Look, there are a lot of comics out there. Too many. We can never hope to have in-depth conversations about all of them. But, we sure can round up some of the more noteworthy titles we didn’t get around to from the week. Today, we discuss Teenage Mutant Ninja Turtles 68, Lumberjanes 36, Curse Words 3, Descender 20 and Reborn 5. Also, we’re discussing X-O Manowar 1 on Tuesday and Bloodshot Reborn 1 on Wednesday, so check those out! As always, this article contains SPOILERS.
Teenage Mutant Ninja Turtles 68
Patrick: I saw Ben Kweller play at my school in early 2006. It was a great show, totally intimate and cool experience, but the highlight of the night was hearing Kweller play “Thirteen” a few months before it was released on his self-titled record. It’s a naked song, emotional almost to the point of being embarrassing, and in the years since, has become one of my favorite Kweller tunes. For as cool at that experience was, I sorta couldn’t wait to hear what that song sounded like on the record. I had this notion that the album version of “Thirteen” was the “definitive” version of the song because that’s how I knew the songs of Ben Kweller — on albums. I realized that I have the same kind of baggage with Teenage Mutant Ninja Turtles, but now I can’t wait to see the definitive version of these characters as drawn by Mateus Santolouco. TMNT 68 finally, gleefully defines Ray.
Last issue put Slash’s destructive powers on display, but Ray’s the star of the show here. I’m stupid-excited to see Santolouco justify each one of the Mutanimals in turn, and I love getting a little hint of all the characters he’s got in his sites reflected in Agent Bishop’s shades.
But to this issue and what definition means for Ray. I don’t know how exactly, but I was not tracking just how huge and muscular this character is. Santolouco draws him in a wide-neck black t-shirt that strains against biceps that aren’t so much bulging as they are just uniformly thick. He’s also got this gently intimidating smile and a permanently furrowed brow which belies his thoughtful, self-sacrificial approach to heroism. There are five pages of hot Ray action in the middle of the issue, but my favorite has to be how he escapes his bonds in the first place, utilizing a pair of animal traits to gain the upper hand.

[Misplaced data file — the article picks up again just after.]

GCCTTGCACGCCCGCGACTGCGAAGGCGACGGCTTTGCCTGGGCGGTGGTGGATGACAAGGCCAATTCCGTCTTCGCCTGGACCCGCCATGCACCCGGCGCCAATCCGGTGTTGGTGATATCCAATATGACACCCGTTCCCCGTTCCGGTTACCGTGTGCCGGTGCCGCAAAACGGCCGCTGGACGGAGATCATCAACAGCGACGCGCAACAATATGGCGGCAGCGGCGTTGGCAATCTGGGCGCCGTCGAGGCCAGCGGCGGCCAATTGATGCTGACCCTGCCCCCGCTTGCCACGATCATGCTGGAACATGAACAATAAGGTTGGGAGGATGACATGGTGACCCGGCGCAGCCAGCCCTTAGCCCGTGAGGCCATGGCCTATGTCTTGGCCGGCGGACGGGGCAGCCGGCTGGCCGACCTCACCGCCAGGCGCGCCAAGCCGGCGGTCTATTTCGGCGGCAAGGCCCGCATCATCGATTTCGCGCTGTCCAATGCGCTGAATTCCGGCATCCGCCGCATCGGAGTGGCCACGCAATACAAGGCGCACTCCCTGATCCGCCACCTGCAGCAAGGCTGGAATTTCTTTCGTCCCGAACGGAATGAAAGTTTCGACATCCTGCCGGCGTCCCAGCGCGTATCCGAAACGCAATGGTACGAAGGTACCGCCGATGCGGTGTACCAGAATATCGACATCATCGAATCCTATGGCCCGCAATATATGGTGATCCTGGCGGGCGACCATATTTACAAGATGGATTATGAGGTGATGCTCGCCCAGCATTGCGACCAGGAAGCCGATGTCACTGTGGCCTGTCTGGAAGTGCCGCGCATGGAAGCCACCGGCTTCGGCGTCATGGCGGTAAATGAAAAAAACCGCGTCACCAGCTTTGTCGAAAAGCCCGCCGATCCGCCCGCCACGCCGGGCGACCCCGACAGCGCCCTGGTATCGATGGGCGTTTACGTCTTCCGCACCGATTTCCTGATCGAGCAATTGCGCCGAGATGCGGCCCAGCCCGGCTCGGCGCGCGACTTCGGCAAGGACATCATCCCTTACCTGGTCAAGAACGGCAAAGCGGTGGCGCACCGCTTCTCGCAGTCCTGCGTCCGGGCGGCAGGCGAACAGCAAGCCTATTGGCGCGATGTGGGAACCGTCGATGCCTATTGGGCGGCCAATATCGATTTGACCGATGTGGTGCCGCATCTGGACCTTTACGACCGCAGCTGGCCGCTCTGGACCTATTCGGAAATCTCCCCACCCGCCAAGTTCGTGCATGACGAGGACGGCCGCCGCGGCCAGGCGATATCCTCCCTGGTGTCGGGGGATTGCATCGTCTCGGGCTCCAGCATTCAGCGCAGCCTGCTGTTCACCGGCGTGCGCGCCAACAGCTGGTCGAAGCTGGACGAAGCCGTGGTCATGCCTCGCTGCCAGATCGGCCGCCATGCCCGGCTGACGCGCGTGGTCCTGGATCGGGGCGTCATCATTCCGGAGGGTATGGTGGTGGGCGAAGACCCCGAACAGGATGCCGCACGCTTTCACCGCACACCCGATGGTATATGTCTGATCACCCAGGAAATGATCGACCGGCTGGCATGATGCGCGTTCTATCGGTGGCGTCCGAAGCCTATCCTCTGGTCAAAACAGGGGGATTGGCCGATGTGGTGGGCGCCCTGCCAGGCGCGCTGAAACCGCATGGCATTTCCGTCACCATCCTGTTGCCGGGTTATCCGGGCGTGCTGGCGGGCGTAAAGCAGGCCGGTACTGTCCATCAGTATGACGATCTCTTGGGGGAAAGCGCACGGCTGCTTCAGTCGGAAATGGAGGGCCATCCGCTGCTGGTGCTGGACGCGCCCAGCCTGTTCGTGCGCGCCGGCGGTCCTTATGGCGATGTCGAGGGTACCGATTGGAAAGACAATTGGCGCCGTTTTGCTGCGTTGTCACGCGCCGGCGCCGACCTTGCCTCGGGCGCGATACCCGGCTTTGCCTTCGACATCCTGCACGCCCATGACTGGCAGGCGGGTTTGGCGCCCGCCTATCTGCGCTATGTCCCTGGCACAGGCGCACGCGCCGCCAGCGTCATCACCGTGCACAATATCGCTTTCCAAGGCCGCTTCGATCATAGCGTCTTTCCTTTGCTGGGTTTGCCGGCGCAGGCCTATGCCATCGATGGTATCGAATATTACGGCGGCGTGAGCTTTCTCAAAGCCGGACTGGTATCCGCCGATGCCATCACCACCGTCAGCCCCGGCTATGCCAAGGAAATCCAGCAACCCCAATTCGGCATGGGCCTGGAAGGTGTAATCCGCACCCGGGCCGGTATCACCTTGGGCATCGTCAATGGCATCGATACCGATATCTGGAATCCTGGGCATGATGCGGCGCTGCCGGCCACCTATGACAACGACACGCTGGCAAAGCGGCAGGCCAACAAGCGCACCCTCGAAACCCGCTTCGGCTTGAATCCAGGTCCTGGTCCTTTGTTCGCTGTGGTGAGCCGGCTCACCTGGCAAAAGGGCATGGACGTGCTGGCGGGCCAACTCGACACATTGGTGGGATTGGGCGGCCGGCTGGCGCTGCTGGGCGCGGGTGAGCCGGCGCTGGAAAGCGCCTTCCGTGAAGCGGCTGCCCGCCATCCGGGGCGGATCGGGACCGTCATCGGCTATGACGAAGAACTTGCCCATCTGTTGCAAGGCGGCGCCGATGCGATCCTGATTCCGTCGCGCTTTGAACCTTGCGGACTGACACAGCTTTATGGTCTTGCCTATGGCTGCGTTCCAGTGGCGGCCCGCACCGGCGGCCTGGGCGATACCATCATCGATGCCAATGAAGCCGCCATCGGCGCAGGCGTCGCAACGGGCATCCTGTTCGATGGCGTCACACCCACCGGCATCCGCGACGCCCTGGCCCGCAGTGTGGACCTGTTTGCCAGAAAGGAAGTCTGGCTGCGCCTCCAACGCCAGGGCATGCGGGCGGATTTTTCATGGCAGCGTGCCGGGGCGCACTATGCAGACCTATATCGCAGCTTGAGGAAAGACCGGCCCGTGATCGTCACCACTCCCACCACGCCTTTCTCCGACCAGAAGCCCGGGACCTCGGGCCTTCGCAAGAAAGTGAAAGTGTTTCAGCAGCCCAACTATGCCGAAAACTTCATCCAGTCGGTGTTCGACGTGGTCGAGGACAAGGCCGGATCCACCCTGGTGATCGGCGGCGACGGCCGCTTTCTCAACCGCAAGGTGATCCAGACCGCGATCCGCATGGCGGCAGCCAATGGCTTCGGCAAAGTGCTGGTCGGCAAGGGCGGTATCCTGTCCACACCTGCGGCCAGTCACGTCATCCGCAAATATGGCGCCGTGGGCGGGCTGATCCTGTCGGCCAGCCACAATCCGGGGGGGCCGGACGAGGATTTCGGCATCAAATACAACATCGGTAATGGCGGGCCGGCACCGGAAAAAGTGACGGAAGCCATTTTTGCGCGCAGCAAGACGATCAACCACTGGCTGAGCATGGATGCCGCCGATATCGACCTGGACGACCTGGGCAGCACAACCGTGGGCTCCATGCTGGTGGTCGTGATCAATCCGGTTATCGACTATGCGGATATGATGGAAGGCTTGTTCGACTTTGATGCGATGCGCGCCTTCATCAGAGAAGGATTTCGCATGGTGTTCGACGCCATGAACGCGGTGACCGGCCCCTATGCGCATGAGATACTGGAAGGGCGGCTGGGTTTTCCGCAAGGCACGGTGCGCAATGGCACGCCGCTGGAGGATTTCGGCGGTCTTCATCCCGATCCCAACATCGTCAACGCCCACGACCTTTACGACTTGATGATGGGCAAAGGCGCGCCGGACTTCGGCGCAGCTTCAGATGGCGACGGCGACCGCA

Goddamn, it’s so cool the way Ray’s barbs split the page for that third row of panels! Add to that the fact that the newly freed Ray overlaps with an additional five panels — it’s like he’s literally overpowering the whole page. He ends up forced back into his shackles, but he’s bought his teammates some time to escape, which is the perfect character trait for writer Tom Waltz to sprinkle on this enormous fish-man. We were listening to live versions before — this is the album, baby.
Taylor: At one point during the 36th issue of Lumberjanes the announcer watching a roller derby match between the Lumberjanes and some yetis wonders why the match is still going on.
The announcer says this because a switch has just been tripped which had turned the roller rink into a deadly obstacle course, but it might as well have been a commentary about this issue. Virtually the entirety of this issue is devoted to this roller derby match, and it’s hard to fathom why that is the case. Just as the announcer wonders why this game is still going on, I’m wondering why it is still taking place on the 15th page of the issue.
Don’t get me wrong here, roller derby is an exciting sport that has bizarre rules which only add to its mystique. I totally understand why Shannon Waters and Kat Leyh want to devote an entire issue to the sport. But this issue is so poorly paced and frankly boring, that the fun the game should be just isn’t there. There are a couple reasons for this, the most important one being that little time is devoted to creating any sort of tension in this issue. The Janes easily out-duel their gigantic adversaries and at no point does it feel like anyone is in danger or that anyone would particularly care if they lost the match.
Like the Janes, it’s hard to tell if anyone involved in this issue is trying particularly hard here. The storytelling is weak and the art is severely lacking. Frequently the yetis size changes — sometimes they are huge and sometimes they are only slightly larger than the Janes — there are irregularities throughout the issue that confuse not only the size of things, but the action as well. While I want to like this issue and while it has the elements for a good story, it simply fails to be entertaining on many fronts.
Curse Words 3